Mews of Mayfair - Modern European
10-11 Lancashire Court
New Bond Street
London, W1S 1EY
+44 (0) 20 7518 9388 www.mewsofmayfair.com
In these difficult economic times, it falls to each of us to do what we can for those less fortunate. So it was that Ms Robinson found herself taking a hedge fund manager to dinner in Mayfair, an area where he once walked tall in Kilgour suits. Having successfully halved the net worth of his clients, he is now reduced to slinking between the doorways of Curzon Street in Oxfam cast offs, avoiding anyone with a Russian accent. I found him in a manhole in Brook Street.
“Is that moustache drawn on with marker pen?”
“Yes. What is my job again?”
“You’re a former gang member and drug dealer.”
Down a stiletto-munching cobblestoned passage Mews of Mayfair feels like a proper night out from the start. The cocktail bar on the first floor was already humming at 7pm with a fashion meets finance crowd. Recalling the halcyon days of early 2008, Hedgie momentarily forgot himself.
“We’ll have the Krug Clos De Mesnil.”
“He means two beers please.” The beer was Peruvian.
There were more surprises upstairs in the restaurant. This is one of the loveliest dining spaces in London: a lush, playful, cream room – not cold stiff cream, but warm, inviting cream - with banquettes. Ms Robinson loves banquettes as much as she loves attractive staff. They are led by the restaurant manager, Evo, a charming and very personable young man whom I wanted to hug at the end. (I did).
Evo suggested we try the tasting menu. 5 courses, chosen from the menu, by the chef with accompanying wines, at £70 a head.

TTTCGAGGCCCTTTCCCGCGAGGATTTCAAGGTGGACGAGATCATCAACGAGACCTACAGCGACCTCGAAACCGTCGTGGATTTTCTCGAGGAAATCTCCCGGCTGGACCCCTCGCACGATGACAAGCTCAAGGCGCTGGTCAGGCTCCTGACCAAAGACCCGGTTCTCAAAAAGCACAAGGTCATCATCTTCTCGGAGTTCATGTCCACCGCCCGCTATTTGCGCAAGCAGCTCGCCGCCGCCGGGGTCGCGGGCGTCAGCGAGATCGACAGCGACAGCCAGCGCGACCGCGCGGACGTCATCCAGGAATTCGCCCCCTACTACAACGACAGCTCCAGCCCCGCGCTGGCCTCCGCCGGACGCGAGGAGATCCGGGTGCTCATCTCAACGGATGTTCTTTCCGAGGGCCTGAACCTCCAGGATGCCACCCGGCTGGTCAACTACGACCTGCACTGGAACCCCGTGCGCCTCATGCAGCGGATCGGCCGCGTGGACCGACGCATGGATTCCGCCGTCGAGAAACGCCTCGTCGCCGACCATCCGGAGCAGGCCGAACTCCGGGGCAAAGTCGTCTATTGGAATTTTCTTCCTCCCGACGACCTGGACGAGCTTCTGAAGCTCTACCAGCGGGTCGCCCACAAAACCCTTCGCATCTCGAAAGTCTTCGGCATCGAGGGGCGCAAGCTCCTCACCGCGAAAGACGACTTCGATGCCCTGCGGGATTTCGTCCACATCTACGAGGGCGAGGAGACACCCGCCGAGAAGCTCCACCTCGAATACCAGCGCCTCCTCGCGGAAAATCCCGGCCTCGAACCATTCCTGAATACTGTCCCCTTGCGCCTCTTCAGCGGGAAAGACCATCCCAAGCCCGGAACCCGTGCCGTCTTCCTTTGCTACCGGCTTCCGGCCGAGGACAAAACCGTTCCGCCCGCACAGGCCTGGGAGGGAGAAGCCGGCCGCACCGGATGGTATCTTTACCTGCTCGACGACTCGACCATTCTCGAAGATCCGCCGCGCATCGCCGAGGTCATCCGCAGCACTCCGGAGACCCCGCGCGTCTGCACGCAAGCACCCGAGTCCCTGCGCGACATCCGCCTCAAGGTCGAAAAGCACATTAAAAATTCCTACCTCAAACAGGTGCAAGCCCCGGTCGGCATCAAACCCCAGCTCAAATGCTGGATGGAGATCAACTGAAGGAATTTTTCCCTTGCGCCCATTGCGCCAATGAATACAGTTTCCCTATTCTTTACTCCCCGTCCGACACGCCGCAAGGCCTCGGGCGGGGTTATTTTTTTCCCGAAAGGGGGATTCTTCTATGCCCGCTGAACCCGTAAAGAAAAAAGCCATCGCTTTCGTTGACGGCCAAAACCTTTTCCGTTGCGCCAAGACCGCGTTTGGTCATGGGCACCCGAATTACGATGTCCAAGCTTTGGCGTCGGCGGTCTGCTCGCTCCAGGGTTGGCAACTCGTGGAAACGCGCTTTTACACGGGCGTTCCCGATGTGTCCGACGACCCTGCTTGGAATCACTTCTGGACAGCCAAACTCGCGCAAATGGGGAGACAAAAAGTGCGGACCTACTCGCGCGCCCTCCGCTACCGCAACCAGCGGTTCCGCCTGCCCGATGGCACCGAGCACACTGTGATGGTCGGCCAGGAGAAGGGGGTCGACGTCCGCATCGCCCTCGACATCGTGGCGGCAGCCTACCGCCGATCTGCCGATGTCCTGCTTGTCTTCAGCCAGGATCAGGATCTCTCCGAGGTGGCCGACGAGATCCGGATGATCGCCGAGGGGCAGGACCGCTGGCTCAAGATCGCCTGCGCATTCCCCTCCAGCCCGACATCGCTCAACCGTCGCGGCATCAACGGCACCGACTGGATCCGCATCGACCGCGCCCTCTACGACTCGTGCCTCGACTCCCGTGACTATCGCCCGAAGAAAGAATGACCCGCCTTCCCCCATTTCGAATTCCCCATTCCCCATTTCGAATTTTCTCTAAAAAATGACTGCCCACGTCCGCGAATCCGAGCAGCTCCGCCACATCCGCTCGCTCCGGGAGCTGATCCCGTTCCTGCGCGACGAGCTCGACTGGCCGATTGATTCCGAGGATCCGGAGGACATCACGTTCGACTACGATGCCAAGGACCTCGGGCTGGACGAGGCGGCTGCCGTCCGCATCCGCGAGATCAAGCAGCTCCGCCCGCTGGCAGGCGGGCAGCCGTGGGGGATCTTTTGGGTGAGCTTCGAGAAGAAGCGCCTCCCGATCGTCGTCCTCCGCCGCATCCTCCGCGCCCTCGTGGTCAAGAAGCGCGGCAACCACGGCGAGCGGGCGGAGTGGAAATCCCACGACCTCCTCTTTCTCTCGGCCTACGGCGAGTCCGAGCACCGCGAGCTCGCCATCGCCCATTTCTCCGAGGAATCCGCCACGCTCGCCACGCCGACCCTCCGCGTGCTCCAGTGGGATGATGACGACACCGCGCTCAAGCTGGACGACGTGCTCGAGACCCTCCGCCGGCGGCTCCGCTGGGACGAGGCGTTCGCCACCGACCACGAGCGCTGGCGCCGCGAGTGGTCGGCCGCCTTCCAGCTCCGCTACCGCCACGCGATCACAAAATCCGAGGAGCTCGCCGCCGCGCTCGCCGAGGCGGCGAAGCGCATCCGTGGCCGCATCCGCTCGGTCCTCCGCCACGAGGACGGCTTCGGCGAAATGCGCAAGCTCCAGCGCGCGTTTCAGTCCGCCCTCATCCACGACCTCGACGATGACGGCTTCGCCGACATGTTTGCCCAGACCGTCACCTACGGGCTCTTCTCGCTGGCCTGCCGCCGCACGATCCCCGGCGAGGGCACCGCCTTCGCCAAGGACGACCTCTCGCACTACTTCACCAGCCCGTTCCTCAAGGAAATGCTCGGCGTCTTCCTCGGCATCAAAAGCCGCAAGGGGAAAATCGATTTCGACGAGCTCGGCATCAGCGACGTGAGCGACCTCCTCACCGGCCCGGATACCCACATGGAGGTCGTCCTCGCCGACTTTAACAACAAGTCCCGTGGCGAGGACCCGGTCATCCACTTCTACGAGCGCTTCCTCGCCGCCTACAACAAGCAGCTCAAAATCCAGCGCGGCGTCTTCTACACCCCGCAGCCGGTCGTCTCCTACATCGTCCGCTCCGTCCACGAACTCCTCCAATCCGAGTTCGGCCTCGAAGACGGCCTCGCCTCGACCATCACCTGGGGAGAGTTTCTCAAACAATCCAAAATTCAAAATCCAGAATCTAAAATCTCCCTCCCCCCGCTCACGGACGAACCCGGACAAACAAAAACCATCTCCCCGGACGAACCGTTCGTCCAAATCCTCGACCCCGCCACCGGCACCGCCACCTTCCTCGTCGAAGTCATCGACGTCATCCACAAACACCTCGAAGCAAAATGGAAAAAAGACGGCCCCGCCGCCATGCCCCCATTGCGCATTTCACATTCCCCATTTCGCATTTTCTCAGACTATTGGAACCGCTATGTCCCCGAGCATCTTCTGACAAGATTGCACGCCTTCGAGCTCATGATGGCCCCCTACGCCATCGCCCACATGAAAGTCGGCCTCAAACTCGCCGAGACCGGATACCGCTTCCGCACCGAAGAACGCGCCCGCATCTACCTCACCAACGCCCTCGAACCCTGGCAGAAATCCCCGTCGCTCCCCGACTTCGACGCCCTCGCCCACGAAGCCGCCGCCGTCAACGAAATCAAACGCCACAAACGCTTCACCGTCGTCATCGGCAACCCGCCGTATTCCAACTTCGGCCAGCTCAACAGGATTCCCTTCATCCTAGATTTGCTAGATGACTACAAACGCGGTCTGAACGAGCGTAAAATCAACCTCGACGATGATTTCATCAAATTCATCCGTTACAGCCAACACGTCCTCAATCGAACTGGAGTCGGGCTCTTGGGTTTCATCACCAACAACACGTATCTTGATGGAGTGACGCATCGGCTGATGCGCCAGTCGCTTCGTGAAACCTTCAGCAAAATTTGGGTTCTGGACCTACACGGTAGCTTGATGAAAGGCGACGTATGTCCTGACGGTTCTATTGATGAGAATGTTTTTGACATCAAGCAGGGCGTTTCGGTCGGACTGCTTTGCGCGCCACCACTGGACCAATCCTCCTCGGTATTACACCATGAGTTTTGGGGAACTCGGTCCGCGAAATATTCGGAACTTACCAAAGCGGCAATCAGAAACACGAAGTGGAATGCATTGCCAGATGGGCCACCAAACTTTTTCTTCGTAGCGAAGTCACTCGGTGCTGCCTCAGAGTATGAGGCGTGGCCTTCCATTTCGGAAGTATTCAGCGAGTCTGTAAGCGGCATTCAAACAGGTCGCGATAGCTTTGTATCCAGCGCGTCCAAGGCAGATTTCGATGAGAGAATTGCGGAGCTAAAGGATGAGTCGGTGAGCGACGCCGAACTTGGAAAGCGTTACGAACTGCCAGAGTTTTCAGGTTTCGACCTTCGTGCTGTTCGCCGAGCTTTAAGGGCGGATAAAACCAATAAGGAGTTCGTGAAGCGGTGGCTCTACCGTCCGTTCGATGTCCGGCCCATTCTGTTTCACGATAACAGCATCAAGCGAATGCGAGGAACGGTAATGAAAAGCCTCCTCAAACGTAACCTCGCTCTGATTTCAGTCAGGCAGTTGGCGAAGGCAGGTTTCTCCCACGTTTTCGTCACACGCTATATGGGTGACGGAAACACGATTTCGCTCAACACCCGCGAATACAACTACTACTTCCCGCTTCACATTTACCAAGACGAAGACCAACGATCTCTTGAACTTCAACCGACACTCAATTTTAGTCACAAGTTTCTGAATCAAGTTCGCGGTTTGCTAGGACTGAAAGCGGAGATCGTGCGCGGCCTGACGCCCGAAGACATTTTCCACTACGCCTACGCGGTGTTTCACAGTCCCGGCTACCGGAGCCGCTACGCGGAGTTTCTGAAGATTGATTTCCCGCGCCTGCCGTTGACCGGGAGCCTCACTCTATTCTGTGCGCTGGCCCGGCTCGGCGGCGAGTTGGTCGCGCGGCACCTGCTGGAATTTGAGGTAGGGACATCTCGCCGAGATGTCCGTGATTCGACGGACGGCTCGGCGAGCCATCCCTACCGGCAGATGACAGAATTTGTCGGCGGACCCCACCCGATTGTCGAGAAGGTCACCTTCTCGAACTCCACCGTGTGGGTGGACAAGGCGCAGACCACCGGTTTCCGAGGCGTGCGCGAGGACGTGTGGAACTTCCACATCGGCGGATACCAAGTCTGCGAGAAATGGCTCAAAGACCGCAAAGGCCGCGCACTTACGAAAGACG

This is classic French food with some British cameos. First came sea bream with celeriac and truffle puree. I find the vogue for truffle perplexing, as its contribution is often not evident. This was a brilliant dish in every respect, one that danced into your mouth but knew exactly when to stop. It worked perfectly with the NZ Sauvignon Blanc. I shall eat it again.
I am not a huge fan of foie gras. Like group sex, it is vastly overrated. There was a slice sitting atop the next course, Ravioli Paysanne. While this was a good dish, I would have preferred my ravioli light and unburdened, perhaps just with a little sauce.
The bar was raised again with the arrival of the Chicken Pot au Feu. I rarely exclaim about chicken but this was truly, phenomenal cooking. A juicy, flavour-packed tranche of chicken with crispy skin, it showed off the skill of the chef more than anything else. The Italian Chardonnay that accompanied it was an inspired, delicate choice.
While the Duck with Lentils would have passed muster on any menu, I was still busy dreaming of the chicken. The Devil on Horseback that came on the plate, was fun and reminded the Hedgie of happier, innocent times. He also enjoyed the 2005 St Emilion.
The pudding was cheesecake. It was good if not overly memorable, but then I expect my puddings to perform as well as my men. It came with a delicious glass of honeyed Australian dessert wine.
By now Hedgie was thoroughly enjoying his rehabilitation into polite society and I had the warm glow that people like Bono and Geldof must get all the time. We decided to end our evening in the glamorous basement lounge with hidden places. This is made for illicit meetings. And frisky Hedgies. Having taken him to dinner, it was only right that I take advantage. He would have done the same.
The Short List:
Mistress Safe: Go straight to basement lounge. Do not pass go.
First Date: Yes, but only if you both know that you want to remove tight clothing afterwards.
Dining Dead: Also known as sad couples who text at the table. Low.
Vegetarians: Who cares?
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